Tech & Tactics

The Army is moving ahead with its IVAS combat goggles, although some issues persist

The augmented reality system can help soldiers see in the dark and through smoke, and can identify allies and enemies.
Nicholas Slayton Avatar
Soldiers from the 82nd Airborne Division used the latest prototype of the Integrated Visual Augmentation System (IVAS) during a trench clearing exercise in October at Fort Pickett, Va. (Bridgett Siter/U.S. Army)

U.S. Army soldiers can finally use its new high tech augmented reality goggles, even though tests show some issues still need to be addressed. Bloomberg reported this week that the Army has officially accepted the first 5,000 Integrated Visual Augmentation System (IVAS) combat goggles it developed with Microsoft. The augmented reality system is meant to be an easy-to-use piece of equipment for soldiers to use around the world, essentially serving as a head’s up display straight out of a video game like Halo. 

According to Bloomberg, the order to start accepting the goggles was given in August, but only came to light this month. These have been in testing for the last three years, using the Microsoft HoloLens 2 technology. The program is through Army Futures Command, which is developing and testing new technologies for the Army to use, ranging from these goggles to an ultra-light drone that recently flew for two months before dying in the desert. The IVAS system was a more prominent project; in initial testing it was even used to help measure soldiers’ temperature during the early days of the COVID-19 pandemic. 

Although the Army is accepting the first batch, it acknowledged that much more testing is needed to work out some issues that were found during the initial testing. The Army is “is adjusting its fielding plan to allow for time to correct deficiencies and also field to units that are focused on training activities,” spokesman Jamal Beck told Bloomberg.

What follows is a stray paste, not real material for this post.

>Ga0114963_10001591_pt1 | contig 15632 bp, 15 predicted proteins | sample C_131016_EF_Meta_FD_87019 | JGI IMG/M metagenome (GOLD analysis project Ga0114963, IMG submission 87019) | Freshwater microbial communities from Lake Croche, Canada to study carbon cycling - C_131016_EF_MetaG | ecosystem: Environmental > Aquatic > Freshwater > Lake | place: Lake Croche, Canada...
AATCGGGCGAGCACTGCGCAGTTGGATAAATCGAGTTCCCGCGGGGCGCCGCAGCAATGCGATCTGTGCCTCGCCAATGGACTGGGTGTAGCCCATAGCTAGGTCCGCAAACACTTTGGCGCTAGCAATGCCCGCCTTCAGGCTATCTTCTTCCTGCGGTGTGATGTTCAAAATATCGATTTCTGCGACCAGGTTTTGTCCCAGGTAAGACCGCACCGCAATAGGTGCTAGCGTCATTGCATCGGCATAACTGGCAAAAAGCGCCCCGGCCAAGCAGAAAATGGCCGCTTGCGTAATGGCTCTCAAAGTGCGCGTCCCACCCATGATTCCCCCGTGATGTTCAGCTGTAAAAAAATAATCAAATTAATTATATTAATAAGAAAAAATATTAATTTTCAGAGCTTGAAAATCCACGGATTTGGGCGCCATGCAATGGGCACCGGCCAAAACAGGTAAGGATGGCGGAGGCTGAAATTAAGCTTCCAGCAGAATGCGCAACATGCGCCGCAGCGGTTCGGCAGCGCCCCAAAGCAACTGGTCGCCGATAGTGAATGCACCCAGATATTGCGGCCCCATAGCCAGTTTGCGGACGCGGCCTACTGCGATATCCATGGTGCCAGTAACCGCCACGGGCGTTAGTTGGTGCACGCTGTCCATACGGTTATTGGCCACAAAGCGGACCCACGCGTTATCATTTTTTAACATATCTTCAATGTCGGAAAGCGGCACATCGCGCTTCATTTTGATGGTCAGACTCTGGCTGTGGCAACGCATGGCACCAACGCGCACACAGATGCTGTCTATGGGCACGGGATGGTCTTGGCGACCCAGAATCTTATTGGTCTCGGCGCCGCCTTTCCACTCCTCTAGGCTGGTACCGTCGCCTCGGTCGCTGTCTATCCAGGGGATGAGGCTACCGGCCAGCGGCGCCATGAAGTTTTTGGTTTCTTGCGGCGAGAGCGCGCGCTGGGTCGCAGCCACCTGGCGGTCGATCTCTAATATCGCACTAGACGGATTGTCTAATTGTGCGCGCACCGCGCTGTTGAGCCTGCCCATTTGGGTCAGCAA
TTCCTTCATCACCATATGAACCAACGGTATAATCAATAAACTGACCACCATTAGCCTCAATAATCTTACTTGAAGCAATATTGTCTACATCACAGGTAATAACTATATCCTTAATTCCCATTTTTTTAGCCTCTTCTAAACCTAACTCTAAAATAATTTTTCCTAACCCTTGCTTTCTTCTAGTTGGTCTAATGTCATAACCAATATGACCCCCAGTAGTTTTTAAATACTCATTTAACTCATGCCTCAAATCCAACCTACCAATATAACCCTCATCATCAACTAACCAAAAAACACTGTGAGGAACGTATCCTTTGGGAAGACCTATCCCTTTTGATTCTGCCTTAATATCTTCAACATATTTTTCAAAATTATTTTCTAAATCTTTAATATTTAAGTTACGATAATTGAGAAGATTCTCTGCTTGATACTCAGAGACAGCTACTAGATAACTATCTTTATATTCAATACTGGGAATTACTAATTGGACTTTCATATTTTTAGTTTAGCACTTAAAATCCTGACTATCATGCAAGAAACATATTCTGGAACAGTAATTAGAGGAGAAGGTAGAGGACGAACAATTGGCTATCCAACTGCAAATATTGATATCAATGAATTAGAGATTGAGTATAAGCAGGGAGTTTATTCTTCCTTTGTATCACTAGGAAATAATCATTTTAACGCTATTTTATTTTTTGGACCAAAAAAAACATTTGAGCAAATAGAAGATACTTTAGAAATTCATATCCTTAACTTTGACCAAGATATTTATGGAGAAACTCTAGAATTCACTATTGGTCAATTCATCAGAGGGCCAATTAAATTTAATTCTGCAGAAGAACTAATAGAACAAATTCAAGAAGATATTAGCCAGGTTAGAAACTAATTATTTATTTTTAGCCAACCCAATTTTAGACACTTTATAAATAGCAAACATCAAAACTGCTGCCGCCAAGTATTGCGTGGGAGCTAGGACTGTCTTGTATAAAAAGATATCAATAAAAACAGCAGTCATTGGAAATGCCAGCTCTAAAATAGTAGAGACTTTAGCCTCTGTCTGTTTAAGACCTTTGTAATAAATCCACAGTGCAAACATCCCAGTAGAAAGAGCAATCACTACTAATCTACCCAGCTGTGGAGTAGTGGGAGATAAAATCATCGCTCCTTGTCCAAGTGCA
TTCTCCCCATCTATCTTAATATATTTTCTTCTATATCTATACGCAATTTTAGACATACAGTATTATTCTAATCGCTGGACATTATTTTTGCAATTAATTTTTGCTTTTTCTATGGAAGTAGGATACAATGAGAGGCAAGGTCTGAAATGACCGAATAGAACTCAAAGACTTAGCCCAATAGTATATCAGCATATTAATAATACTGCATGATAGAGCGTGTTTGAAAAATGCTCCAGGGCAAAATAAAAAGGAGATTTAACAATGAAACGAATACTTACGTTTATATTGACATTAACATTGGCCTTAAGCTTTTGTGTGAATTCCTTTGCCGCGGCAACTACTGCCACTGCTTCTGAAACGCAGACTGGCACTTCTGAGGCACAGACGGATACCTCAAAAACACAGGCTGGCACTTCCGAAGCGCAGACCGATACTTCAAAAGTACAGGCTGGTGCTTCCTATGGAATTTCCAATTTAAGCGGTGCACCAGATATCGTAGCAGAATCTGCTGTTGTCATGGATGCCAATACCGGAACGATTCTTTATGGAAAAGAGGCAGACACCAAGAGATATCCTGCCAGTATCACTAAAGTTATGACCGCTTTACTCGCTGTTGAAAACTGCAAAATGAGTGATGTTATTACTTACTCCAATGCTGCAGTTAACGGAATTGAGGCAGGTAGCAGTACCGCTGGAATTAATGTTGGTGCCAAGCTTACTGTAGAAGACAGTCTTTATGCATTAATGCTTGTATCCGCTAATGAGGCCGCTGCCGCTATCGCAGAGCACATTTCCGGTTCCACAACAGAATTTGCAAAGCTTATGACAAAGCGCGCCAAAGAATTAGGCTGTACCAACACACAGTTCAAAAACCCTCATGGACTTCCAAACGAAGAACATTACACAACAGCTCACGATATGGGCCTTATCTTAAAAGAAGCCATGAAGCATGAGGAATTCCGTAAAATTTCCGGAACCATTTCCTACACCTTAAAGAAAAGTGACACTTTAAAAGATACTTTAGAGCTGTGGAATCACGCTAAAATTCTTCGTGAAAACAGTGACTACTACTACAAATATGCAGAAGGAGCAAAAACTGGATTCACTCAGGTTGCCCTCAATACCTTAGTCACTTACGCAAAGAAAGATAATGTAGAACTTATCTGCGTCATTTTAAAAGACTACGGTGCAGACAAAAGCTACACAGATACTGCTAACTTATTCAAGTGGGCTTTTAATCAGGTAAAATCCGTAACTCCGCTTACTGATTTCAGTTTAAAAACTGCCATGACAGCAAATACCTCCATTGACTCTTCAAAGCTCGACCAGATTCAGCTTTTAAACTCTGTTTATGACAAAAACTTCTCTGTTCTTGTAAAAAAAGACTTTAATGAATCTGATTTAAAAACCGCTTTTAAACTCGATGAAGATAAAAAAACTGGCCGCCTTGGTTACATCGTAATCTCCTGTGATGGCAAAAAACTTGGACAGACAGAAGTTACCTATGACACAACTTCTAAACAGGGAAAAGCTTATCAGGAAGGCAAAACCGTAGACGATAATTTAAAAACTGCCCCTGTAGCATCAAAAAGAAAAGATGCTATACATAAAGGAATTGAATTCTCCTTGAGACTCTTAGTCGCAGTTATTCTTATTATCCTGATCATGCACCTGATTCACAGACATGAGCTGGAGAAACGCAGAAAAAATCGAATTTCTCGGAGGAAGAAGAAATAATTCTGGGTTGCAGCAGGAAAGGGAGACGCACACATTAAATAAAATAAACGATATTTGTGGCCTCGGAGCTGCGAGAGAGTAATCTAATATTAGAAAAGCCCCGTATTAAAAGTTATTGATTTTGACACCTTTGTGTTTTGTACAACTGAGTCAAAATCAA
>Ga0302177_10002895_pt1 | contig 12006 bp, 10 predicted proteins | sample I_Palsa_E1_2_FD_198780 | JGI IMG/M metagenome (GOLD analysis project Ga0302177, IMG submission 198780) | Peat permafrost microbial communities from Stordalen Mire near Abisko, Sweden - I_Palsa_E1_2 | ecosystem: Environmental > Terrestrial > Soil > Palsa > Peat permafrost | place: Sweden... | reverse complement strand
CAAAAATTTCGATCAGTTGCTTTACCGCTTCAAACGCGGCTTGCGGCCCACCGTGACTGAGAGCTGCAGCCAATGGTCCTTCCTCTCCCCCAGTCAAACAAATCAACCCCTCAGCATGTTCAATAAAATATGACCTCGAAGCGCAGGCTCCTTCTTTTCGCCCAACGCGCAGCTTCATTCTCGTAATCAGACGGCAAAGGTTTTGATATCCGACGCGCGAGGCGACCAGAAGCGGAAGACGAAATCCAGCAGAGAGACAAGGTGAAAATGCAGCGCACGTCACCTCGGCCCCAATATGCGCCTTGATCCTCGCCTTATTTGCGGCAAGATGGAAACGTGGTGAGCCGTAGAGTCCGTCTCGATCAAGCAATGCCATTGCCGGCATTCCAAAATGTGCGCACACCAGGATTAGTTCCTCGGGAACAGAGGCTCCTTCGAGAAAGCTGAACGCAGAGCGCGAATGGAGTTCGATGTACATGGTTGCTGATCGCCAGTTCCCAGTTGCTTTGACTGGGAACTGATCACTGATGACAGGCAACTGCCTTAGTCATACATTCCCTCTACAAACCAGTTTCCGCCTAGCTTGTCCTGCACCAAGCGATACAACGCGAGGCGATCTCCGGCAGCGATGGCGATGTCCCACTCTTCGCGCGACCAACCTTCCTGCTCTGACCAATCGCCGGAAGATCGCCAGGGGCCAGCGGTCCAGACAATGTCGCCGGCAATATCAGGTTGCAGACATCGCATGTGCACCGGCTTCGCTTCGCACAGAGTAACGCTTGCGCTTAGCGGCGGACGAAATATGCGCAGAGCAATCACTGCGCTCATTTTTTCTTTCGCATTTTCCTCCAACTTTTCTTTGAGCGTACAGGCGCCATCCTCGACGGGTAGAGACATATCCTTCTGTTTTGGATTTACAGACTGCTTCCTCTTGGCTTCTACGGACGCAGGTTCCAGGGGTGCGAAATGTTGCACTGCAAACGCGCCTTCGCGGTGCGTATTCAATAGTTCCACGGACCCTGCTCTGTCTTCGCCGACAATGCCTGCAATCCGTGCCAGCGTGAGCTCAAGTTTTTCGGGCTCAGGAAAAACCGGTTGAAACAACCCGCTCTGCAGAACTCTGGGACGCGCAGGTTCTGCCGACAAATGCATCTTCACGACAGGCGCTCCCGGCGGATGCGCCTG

The goggles are meant to help soldiers in the field through augmented reality. Beyond just night vision elements, the technology can identify and outline friendly troops and distinguish between them and enemy forces. It can also create a map of the battlefield, allowing soldiers to see the situation before they exit vehicles and even translate foreign languages. Beyond combat usage, the IVAS can also be used for training purposes, simulating a hostile environment for soldiers to move through.

Last year the Army pushed back the fielding date for the goggles until this September, citing a need to refine and work on the technology. It’s unclear exactly how many of the 5,000 goggles will be fielded this month, or by what units.

The Army’s plan is to purchase as many as 121,000 of the IVAS goggles over the next decade, spending as much as $21.88 billion on the program (including services and spare parts beyond just the goggles themselves). That plan got some criticism earlier this year, when a report by the Pentagon Inspector General noted that initial tests and feedback from soldiers had not yielded actual touchstones for uses of the goggles. The report noted that as a result the IVAS goggles might not be used as designed or wanted by soldiers.  

Another report on the effectiveness of the goggles is expected by the end of September.

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